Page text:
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VIDEO – We must be more accurate says Lancaster

22 June 2014

  • First 40 minutes in Hamilton was as tough as Lancaster has endured
  • Head coach calls for accuracy to control field position and territory in big games 

England’s first-half capitulation in the third Test in Hamilton was as tough a 40 minutes as Stuart Lancaster has endured in three seasons at the helm and the head coach said they must become more accurate to compete with the world’s best.

The All Blacks scored four tries through Julian Savea and Aaron Smith in a first half punctuated by missed tackles and sparkling attacking play after England conceded territory and momentum from the off.

Although Marland Yarde’s opportunistic try after the restart promoted an even second half built on the team’s unquestionable resolve, but the 29-6 deficit left England with too much to do.

New Zealand equalled the record of 17 consecutive Test wins and completed a 3-0 series win with the 36-13 win and Lancaster acknowledged the undoubted quality in their ranks.

Aaron Smith races clear to score against England in Hamilton

Photo: Getty Images

“We definitely made errors that put us under pressure – not kicking off 10 metres at the first play, kicking the ball out on the full having taken the ball back in our 22 put us under pressure,” he said. “But equally there was some high-quality play from them as well, which the tops teams will do.

“We needed to play more accurately. You need to control field position and territory and we weren’t accurate enough by far in the first half and put ourselves under huge pressure.

“Once they got that momentum in our half, their driving lineout and the way they narrowed up our defence caused us problems out wide and that was plain for all to see. Fair play to the boys, second half they got a grasp of it and we played an awful lot better.”

After suffering the relentless pressure of 71 per cent territory and 60 per cent possession in the first half, England started to force errors from the hosts and improved as an attacking force with hard running forwards and intelligent promptings from scrum half Ben Youngs.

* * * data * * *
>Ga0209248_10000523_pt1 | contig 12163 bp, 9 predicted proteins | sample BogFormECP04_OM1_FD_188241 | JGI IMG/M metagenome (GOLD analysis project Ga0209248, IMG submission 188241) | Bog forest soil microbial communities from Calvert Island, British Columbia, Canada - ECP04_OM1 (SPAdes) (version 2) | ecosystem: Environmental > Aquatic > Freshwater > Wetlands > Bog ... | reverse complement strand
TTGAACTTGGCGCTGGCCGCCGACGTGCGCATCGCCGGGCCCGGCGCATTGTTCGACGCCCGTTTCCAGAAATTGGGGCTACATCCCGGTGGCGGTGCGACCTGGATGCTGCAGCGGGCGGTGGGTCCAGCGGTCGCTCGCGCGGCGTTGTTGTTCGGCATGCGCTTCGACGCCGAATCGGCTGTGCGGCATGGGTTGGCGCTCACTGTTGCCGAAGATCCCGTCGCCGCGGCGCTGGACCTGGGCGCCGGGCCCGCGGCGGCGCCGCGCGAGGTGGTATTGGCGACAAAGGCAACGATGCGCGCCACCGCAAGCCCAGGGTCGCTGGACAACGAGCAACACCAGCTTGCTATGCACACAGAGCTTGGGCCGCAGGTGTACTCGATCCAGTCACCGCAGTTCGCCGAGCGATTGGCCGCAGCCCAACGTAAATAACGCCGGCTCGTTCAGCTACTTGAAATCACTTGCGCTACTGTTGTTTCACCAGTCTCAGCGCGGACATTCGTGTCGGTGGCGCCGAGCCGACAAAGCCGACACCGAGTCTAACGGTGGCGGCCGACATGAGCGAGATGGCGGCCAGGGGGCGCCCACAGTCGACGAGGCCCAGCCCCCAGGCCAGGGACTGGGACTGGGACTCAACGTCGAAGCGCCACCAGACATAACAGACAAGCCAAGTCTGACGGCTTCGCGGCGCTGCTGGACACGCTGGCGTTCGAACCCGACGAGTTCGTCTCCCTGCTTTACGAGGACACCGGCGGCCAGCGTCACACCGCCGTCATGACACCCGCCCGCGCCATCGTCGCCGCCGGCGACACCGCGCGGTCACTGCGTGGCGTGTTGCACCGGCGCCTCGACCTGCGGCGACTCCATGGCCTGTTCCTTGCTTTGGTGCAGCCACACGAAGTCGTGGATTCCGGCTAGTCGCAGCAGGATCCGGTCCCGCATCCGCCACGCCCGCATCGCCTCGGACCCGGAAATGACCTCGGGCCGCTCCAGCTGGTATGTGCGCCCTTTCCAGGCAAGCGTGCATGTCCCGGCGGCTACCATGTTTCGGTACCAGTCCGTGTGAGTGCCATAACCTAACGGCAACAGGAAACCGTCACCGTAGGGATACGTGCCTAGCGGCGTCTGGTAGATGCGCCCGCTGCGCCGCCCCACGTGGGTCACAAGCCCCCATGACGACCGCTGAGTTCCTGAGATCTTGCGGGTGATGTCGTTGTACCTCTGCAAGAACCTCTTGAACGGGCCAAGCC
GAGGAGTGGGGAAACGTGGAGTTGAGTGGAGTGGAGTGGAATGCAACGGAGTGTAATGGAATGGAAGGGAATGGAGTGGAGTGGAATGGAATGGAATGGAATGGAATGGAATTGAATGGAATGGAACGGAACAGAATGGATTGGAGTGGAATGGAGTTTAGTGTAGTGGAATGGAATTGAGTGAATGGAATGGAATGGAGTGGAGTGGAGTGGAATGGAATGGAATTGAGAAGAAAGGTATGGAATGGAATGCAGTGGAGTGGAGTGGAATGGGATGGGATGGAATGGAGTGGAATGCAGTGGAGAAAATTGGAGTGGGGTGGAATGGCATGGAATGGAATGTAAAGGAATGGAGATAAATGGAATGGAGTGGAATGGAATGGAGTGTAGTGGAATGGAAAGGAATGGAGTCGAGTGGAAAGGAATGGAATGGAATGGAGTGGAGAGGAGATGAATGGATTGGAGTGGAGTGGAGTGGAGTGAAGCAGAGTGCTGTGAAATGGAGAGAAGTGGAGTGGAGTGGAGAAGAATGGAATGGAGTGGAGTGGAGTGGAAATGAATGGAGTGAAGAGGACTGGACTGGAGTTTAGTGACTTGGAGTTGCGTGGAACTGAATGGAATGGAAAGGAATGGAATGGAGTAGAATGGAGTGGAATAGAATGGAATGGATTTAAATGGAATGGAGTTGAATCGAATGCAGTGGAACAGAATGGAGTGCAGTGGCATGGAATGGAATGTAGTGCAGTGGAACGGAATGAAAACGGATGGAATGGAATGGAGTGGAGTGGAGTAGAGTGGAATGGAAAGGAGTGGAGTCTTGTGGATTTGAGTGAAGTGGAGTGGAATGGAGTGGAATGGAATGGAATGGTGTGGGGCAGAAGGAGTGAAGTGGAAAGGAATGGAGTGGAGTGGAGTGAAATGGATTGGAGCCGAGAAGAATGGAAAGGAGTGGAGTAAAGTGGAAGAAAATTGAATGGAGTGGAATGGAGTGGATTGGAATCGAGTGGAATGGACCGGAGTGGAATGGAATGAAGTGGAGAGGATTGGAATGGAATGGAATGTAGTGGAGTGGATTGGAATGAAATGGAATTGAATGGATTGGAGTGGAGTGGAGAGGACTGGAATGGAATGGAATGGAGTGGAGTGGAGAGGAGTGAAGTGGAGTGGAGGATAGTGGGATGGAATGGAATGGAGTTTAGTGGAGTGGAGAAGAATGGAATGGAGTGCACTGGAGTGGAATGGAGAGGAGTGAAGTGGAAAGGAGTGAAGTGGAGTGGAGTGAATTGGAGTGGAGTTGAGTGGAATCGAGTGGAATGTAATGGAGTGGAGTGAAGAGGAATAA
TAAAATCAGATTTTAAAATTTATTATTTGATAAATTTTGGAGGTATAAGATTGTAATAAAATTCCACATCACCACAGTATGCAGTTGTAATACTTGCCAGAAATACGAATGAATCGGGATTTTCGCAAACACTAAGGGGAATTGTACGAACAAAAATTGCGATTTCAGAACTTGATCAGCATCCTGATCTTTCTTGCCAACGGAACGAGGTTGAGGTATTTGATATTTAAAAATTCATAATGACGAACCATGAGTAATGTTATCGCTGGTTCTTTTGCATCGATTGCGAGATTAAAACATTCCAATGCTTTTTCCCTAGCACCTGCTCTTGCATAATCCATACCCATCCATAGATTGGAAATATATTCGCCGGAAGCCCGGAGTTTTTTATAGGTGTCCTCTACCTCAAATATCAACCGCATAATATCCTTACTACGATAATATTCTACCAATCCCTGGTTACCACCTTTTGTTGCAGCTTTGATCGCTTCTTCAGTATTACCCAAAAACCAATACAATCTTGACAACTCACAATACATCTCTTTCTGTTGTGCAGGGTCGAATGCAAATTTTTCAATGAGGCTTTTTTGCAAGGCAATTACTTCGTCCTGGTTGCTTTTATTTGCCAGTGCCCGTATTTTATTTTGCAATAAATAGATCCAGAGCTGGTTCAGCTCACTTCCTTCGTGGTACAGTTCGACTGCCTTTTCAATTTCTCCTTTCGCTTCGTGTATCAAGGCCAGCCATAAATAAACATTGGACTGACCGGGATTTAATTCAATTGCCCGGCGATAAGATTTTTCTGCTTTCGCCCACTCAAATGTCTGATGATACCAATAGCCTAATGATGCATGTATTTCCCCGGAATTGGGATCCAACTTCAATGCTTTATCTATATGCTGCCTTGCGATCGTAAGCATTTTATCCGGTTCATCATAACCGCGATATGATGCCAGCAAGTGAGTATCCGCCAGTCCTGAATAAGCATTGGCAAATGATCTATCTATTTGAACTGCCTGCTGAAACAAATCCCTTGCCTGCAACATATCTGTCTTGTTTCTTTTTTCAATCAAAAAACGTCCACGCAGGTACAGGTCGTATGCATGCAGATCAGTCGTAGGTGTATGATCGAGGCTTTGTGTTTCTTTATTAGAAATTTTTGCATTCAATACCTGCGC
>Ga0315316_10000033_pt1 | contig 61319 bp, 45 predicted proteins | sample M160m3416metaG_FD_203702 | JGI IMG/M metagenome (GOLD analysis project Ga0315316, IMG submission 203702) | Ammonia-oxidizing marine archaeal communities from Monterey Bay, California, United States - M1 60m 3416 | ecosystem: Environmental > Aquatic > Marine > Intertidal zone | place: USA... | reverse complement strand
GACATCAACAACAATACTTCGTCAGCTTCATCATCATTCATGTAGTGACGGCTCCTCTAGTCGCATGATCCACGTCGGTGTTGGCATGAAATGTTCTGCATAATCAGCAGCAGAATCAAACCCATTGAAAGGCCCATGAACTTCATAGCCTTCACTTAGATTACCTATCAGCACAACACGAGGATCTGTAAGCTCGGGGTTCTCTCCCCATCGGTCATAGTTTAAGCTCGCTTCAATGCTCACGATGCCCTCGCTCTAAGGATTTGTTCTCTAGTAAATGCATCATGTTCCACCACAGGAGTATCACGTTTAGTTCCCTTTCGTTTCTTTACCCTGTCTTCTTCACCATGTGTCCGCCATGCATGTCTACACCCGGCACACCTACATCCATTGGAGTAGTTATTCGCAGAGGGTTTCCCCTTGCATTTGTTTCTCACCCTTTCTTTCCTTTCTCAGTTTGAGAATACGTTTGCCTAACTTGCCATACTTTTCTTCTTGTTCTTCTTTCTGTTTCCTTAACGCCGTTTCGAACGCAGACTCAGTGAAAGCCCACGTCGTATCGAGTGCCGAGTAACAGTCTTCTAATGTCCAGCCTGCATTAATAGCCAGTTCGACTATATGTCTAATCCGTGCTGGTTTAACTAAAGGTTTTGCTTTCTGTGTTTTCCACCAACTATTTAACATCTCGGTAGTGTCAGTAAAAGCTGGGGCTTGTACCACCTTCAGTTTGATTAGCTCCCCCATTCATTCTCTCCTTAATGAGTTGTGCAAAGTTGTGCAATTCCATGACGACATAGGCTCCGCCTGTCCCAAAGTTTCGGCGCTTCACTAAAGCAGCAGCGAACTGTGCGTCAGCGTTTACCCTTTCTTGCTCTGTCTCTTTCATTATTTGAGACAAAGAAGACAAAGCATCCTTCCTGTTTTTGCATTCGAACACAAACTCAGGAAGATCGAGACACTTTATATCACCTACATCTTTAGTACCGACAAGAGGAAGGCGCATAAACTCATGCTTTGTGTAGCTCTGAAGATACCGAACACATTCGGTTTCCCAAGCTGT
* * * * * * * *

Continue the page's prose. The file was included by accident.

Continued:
Yarde crossed the try line for a second time too, only to be held up by Cory Jane, before a fine covering tackle from Savea denied the Harlequins-bound wing a first brace in Test rugby.

England wing Marland Yarde on the run against New Zealand

Photo: Getty Images

Lancaster revealed that not a lot was said in the dressing room, the 12-minute half time was more for individual soul-searching for players who they had performed nowhere near their individual and collective standards.

“They knew they had let themselves down and they knew at moments like that you have to look inside yourself and decide which way you want to turn,” he said. “You either turn and give up and it becomes 60 or you get in and you fight and you show some character, and that’s what we did.”

England have not lost three successive Test matches under Lancaster; the last time was November 2008 when Australia, South Africa and New Zealand left Twickenham Stadium with victories.

Lancaster will speak to the players as a group before depart for home, with the priority to remind them of the progress they made this season.

Despite the five-try anguish in Hamilton, the previous two Tests were lost by a total margin of six points against a team which has only lost one of their last 38 matches. And this with a side that was showing nine changes for the first Test, five changes for the second and then seven changes for the series finale.

“We will talk about the bigger picture, we will remind them of the success of the season and how far we have come as a group, Lancaster added. “For me it’s about moving forwards and thinking about how we can get better individually and collectively.

“You take learnings out of every game, particularly the defeats. We won’t review the game with the players before we fly as it is too raw and it is too close to the game. But I’ll clip it up and put notes on it and it will all be available for the players. They’re diligent enough and professional enough to want to go through it and want to take the lessons out of it.”